I invited a girl friend to ride in the back seat of a 172. It was a REALLY windy day and my instructor decided to work on cross wind landings. It was a lot of fun, but she got sick in the back seat and refused to ever fly with me again

athonite
27th Mar 2009, 20:40
Well I can't really see the instructional value of your girlfriend having a ride on the rear seat, while your instructor was flying the aircraft in windy conditions, in any case you would not be able to count this as P1 or P1 u/s, as you were not handling the aircraft controls, but otherwise 'engaged' on the rear seat!

Miles Magister
27th Mar 2009, 21:18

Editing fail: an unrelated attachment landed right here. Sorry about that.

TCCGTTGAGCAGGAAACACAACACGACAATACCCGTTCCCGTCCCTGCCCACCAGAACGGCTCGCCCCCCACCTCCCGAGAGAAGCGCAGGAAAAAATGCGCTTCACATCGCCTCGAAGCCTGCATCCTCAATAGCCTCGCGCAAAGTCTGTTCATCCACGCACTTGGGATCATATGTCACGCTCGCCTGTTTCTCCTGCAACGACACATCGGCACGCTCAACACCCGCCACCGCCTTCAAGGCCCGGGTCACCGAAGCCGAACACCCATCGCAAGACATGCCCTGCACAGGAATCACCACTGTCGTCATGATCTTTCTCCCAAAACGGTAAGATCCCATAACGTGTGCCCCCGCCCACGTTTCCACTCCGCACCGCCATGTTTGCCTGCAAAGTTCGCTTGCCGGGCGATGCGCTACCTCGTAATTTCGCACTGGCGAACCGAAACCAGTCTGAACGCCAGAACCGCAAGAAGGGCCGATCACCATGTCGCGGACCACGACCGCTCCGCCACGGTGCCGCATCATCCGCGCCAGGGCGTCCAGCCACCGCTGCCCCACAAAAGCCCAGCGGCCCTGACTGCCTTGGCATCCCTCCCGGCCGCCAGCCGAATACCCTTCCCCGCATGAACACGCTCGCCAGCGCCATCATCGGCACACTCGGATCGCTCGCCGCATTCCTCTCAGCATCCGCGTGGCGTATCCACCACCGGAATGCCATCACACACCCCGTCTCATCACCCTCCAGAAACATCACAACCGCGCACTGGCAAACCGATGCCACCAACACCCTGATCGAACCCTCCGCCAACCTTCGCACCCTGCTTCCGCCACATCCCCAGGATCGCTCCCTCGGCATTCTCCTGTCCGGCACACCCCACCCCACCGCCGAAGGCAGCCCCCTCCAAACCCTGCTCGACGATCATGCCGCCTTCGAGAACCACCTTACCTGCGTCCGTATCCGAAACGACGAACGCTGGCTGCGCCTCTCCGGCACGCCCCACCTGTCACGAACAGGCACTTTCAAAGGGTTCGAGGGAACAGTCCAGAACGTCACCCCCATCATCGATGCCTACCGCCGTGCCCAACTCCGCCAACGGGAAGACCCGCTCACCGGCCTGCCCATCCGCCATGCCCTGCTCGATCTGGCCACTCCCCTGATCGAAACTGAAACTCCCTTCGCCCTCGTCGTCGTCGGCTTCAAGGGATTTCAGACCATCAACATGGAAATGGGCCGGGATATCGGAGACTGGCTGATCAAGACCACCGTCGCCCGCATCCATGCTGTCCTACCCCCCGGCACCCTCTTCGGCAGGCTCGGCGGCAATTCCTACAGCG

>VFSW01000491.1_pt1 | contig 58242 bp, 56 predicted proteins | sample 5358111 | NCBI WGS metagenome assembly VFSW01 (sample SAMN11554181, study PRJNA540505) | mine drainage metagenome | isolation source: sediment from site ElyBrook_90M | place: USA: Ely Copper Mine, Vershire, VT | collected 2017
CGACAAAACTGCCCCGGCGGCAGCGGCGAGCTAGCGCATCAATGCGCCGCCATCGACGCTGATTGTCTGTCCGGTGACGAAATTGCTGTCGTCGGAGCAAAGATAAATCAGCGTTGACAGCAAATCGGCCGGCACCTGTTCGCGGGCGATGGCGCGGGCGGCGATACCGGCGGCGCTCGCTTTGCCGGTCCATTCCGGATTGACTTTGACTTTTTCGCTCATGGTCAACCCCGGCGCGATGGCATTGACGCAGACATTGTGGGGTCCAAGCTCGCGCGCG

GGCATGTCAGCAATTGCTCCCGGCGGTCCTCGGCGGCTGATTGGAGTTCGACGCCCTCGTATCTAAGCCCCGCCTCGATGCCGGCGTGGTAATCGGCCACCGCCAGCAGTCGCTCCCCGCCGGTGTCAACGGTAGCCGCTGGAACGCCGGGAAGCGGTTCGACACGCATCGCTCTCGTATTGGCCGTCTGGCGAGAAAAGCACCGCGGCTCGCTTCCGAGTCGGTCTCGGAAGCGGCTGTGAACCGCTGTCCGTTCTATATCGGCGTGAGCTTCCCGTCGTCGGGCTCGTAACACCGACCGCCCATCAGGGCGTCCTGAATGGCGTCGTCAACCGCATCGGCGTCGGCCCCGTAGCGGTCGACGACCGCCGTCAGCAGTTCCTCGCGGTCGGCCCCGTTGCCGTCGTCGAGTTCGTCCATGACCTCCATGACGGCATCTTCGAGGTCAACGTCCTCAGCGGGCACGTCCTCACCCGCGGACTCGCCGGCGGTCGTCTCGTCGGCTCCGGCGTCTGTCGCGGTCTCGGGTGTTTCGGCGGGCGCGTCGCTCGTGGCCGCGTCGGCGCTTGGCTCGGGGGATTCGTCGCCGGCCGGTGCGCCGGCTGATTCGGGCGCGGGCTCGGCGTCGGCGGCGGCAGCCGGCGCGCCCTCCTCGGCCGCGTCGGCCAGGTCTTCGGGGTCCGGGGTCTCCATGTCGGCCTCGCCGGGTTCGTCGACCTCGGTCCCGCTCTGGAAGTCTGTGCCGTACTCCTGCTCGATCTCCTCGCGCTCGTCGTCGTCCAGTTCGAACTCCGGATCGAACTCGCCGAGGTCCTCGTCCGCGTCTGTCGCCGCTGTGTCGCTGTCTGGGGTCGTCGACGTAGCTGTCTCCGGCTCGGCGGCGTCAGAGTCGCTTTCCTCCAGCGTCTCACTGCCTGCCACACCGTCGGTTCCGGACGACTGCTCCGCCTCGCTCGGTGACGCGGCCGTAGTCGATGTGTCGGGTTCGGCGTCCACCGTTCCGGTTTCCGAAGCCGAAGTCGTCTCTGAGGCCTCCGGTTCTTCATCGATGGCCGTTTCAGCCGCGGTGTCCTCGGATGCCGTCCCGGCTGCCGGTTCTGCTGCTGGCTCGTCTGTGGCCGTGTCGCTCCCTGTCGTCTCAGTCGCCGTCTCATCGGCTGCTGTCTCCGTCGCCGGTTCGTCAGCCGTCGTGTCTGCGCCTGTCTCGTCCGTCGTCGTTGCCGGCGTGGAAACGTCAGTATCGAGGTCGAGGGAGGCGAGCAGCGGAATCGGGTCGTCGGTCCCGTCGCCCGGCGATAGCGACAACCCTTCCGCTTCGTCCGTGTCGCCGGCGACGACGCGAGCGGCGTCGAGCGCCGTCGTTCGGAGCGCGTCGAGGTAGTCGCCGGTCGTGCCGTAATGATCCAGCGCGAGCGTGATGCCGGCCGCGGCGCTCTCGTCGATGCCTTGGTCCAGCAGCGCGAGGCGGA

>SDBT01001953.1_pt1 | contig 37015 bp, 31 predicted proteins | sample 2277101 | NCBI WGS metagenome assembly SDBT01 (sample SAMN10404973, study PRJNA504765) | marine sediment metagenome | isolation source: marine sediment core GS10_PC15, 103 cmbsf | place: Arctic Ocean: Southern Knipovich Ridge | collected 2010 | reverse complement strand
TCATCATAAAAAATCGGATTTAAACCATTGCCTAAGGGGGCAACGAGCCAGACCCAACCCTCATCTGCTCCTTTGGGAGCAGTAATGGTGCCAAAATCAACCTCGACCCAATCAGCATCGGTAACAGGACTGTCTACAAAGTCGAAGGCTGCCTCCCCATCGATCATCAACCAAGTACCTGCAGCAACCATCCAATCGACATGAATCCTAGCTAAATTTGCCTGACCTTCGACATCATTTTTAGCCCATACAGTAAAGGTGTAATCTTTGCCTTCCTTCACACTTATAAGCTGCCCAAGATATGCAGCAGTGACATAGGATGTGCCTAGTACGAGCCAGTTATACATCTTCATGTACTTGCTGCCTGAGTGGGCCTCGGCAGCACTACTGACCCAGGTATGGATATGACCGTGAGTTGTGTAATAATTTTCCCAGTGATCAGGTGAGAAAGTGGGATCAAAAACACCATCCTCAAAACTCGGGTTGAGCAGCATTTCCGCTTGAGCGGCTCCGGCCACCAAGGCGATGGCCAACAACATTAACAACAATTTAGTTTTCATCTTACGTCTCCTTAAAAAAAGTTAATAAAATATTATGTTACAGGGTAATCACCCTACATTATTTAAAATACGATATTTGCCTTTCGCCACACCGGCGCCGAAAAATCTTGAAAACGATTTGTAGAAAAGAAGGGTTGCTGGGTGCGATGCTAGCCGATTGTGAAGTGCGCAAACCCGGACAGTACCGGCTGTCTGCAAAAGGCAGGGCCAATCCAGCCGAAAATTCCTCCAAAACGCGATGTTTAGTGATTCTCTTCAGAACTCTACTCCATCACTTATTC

The CAA did publish specific guidance on having pax in the back on a lesson. I do not have time to search for it at the moment but it was in an AIC or a bulletin or similar. I seem to remember that it was considered legal and the specific case mentioned was having family on board during a trial lesson, I thing the conclusion was that the CAA considered it OK and legal. However please search the CAA web site for the authoritative answer.

Regards

MM

ReverseFlight
30th Mar 2009, 00:56
Here in Oz you can take a passenger basically if it is essential for a training flight, so taking another student on a nav is probably OK but your girlfriend is not (unless she is also training).

I have backseated during my training days and found it to be extremely useful - at least I can learn quite a few things which I would have been too busy to notice if I were piloting.

Pull what
4th Apr 2009, 15:46
Is it possible to take someone in the aircraft while am undergoing a dual session with the instructor?????

They have been doing it for years in the airlines